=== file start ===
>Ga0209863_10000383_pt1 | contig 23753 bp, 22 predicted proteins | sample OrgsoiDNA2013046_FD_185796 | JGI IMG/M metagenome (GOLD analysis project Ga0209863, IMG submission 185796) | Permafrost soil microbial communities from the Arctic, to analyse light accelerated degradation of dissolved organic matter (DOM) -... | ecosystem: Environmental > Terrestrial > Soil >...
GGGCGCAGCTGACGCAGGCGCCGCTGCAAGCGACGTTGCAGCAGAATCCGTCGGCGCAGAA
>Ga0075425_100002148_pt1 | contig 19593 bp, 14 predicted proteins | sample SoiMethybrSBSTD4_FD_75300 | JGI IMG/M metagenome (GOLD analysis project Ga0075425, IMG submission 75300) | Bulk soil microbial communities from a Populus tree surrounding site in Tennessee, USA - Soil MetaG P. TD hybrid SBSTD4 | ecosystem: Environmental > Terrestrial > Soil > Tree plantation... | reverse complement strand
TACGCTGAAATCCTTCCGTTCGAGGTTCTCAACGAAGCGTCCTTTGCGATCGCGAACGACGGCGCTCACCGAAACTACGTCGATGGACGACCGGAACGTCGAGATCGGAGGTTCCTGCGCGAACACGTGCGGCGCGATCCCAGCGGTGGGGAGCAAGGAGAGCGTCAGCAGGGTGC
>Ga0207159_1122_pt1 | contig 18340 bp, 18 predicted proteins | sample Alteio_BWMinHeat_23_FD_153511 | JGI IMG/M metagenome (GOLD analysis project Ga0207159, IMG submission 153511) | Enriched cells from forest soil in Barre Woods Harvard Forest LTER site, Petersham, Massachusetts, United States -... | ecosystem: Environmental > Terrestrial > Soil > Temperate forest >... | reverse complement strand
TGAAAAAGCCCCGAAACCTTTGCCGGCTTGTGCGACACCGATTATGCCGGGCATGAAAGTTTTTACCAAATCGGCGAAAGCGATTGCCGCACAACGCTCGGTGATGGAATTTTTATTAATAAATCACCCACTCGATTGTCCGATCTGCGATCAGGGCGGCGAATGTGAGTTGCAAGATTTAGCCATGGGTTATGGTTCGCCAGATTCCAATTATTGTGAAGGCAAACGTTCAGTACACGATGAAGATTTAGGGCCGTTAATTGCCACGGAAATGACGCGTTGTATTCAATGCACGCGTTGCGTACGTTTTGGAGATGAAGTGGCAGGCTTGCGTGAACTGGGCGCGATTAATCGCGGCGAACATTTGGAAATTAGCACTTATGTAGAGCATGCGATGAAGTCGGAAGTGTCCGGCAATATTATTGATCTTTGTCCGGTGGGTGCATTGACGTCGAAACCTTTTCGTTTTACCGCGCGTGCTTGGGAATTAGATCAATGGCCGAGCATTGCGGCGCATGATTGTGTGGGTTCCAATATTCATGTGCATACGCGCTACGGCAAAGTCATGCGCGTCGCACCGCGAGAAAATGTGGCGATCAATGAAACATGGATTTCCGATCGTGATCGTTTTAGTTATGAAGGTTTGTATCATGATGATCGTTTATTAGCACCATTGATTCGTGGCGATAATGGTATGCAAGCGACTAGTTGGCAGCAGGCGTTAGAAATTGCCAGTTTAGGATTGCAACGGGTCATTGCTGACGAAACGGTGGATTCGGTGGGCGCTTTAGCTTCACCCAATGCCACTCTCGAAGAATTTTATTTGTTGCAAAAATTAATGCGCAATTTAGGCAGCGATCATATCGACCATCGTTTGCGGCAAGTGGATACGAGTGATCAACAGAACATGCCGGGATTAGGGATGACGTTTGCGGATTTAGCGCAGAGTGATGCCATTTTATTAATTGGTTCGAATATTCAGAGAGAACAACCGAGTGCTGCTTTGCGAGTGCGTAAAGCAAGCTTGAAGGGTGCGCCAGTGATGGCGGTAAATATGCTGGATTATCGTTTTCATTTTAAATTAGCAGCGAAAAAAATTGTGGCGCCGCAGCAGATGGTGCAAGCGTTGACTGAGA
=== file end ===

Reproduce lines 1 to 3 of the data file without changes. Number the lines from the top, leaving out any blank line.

>Ga0209863_10000383_pt1 | contig 23753 bp, 22 predicted proteins | sample OrgsoiDNA2013046_FD_185796 | JGI IMG/M metagenome (GOLD analysis project Ga0209863, IMG submission 185796) | Permafrost soil microbial communities from the Arctic, to analyse light accelerated degradation of dissolved organic matter (DOM) -... | ecosystem: Environmental > Terrestrial > Soil >...
GGGCGCAGCTGACGCAGGCGCCGCTGCAAGCGACGTTGCAGCAGAATCCGTCGGCGCAGAA
>Ga0075425_100002148_pt1 | contig 19593 bp, 14 predicted proteins | sample SoiMethybrSBSTD4_FD_75300 | JGI IMG/M metagenome (GOLD analysis project Ga0075425, IMG submission 75300) | Bulk soil microbial communities from a Populus tree surrounding site in Tennessee, USA - Soil MetaG P. TD hybrid SBSTD4 | ecosystem: Environmental > Terrestrial > Soil > Tree plantation... | reverse complement strand